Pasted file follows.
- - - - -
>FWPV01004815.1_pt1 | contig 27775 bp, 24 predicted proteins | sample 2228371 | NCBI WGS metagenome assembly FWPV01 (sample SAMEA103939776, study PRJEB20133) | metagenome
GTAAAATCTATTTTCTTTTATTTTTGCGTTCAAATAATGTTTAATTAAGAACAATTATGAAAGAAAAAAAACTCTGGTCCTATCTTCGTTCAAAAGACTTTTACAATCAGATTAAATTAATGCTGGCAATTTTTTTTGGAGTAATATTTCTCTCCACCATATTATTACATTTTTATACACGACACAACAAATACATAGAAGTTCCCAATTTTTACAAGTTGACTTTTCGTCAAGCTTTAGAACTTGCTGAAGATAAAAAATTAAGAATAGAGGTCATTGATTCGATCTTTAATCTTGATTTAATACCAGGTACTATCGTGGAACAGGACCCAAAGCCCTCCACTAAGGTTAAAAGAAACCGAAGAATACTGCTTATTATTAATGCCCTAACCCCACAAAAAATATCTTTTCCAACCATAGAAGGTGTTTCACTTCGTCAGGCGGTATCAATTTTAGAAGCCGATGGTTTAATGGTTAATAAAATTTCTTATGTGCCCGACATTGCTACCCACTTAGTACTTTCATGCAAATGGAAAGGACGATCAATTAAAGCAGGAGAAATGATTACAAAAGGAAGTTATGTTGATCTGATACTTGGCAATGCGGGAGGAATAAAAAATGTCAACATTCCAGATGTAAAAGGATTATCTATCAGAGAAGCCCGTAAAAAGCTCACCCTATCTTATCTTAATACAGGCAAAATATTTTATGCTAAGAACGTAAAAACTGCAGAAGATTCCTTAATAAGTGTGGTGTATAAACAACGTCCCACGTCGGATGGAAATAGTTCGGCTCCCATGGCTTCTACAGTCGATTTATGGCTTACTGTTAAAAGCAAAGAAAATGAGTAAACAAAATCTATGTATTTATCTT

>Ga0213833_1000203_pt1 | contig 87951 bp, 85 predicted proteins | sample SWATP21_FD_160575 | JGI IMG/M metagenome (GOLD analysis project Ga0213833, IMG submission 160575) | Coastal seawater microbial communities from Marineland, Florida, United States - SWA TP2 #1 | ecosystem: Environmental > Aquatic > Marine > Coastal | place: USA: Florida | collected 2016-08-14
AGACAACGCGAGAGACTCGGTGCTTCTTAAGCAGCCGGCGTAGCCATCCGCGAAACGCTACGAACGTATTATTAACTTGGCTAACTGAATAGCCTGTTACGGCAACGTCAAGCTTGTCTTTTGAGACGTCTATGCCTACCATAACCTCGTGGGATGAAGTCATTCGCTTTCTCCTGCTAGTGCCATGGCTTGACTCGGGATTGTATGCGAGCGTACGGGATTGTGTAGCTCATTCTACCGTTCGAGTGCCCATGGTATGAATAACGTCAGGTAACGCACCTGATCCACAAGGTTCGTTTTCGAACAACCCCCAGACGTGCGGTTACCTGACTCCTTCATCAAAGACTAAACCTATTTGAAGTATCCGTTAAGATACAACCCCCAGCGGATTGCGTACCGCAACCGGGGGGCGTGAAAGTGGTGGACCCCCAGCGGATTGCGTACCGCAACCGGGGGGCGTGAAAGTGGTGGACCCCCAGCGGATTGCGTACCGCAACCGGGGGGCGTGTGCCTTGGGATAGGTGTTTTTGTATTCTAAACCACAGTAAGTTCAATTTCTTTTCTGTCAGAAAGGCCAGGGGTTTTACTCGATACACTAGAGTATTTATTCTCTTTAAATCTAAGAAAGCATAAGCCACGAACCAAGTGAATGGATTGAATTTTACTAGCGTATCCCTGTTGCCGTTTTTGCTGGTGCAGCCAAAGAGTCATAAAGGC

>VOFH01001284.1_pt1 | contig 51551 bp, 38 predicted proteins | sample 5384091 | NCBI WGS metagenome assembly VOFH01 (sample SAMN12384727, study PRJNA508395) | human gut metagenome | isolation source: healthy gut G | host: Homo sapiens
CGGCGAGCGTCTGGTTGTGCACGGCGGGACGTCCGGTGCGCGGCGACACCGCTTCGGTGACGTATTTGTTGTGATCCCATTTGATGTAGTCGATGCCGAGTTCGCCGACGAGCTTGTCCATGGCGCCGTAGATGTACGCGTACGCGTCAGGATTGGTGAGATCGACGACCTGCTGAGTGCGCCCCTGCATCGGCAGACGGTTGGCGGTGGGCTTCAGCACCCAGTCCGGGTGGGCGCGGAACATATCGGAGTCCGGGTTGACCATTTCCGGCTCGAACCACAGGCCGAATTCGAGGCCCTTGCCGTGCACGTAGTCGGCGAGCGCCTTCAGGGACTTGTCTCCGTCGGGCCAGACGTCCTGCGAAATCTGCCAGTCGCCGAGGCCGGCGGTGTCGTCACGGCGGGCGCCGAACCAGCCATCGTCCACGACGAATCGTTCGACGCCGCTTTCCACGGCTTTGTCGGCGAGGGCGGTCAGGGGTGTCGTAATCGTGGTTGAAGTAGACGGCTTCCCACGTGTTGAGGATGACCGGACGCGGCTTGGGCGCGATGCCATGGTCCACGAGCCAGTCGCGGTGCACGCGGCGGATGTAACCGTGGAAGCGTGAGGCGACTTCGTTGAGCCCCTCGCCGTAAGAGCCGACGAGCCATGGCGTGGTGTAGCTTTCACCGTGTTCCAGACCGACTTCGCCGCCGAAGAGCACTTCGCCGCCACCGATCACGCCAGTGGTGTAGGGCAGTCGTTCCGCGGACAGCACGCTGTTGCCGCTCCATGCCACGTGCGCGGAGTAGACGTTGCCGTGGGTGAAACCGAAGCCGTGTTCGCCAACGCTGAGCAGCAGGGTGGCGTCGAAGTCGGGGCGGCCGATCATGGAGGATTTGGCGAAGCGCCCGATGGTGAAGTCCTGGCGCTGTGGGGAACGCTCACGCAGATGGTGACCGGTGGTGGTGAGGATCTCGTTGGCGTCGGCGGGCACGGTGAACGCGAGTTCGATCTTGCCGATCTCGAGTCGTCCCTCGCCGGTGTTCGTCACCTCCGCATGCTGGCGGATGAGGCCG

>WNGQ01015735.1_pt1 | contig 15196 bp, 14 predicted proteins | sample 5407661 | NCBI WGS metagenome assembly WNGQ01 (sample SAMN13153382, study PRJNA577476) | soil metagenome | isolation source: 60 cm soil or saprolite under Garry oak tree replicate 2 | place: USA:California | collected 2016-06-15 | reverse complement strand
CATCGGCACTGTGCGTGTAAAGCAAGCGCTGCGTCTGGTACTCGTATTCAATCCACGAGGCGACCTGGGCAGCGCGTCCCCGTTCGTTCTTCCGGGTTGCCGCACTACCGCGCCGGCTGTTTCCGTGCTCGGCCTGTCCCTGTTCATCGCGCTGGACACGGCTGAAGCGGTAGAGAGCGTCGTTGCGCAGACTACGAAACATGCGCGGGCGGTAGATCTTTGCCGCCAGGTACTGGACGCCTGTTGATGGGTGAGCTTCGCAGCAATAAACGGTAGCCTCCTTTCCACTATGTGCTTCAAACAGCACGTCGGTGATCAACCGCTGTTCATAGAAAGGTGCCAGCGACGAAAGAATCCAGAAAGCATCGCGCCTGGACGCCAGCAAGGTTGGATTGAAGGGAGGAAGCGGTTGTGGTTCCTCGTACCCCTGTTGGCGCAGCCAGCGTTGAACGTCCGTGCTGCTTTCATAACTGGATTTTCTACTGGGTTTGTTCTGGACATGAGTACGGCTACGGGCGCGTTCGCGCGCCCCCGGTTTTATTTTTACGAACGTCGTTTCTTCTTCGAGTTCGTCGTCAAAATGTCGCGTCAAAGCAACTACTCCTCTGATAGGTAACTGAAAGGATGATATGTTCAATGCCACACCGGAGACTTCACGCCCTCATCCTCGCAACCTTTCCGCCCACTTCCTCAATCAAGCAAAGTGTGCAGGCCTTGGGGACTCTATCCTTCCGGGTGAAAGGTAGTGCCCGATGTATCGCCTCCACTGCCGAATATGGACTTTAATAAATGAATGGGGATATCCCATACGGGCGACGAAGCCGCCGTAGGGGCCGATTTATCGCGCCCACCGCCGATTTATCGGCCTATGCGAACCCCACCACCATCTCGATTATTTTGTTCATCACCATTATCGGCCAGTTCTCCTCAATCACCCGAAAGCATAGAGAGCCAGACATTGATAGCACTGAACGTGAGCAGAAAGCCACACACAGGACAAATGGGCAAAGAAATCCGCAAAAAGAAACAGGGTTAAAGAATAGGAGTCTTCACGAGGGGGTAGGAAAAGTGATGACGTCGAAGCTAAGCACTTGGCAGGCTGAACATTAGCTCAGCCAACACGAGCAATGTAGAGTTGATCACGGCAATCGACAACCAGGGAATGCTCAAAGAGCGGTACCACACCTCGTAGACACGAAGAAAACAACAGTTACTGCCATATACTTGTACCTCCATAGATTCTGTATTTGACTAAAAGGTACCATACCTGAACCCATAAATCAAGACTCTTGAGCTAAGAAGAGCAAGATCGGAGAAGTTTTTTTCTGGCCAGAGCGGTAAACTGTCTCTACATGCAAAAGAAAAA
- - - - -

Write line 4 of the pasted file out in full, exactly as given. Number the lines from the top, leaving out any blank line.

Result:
AGACAACGCGAGAGACTCGGTGCTTCTTAAGCAGCCGGCGTAGCCATCCGCGAAACGCTACGAACGTATTATTAACTTGGCTAACTGAATAGCCTGTTACGGCAACGTCAAGCTTGTCTTTTGAGACGTCTATGCCTACCATAACCTCGTGGGATGAAGTCATTCGCTTTCTCCTGCTAGTGCCATGGCTTGACTCGGGATTGTATGCGAGCGTACGGGATTGTGTAGCTCATTCTACCGTTCGAGTGCCCATGGTATGAATAACGTCAGGTAACGCACCTGATCCACAAGGTTCGTTTTCGAACAACCCCCAGACGTGCGGTTACCTGACTCCTTCATCAAAGACTAAACCTATTTGAAGTATCCGTTAAGATACAACCCCCAGCGGATTGCGTACCGCAACCGGGGGGCGTGAAAGTGGTGGACCCCCAGCGGATTGCGTACCGCAACCGGGGGGCGTGAAAGTGGTGGACCCCCAGCGGATTGCGTACCGCAACCGGGGGGCGTGTGCCTTGGGATAGGTGTTTTTGTATTCTAAACCACAGTAAGTTCAATTTCTTTTCTGTCAGAAAGGCCAGGGGTTTTACTCGATACACTAGAGTATTTATTCTCTTTAAATCTAAGAAAGCATAAGCCACGAACCAAGTGAATGGATTGAATTTTACTAGCGTATCCCTGTTGCCGTTTTTGCTGGTGCAGCCAAAGAGTCATAAAGGC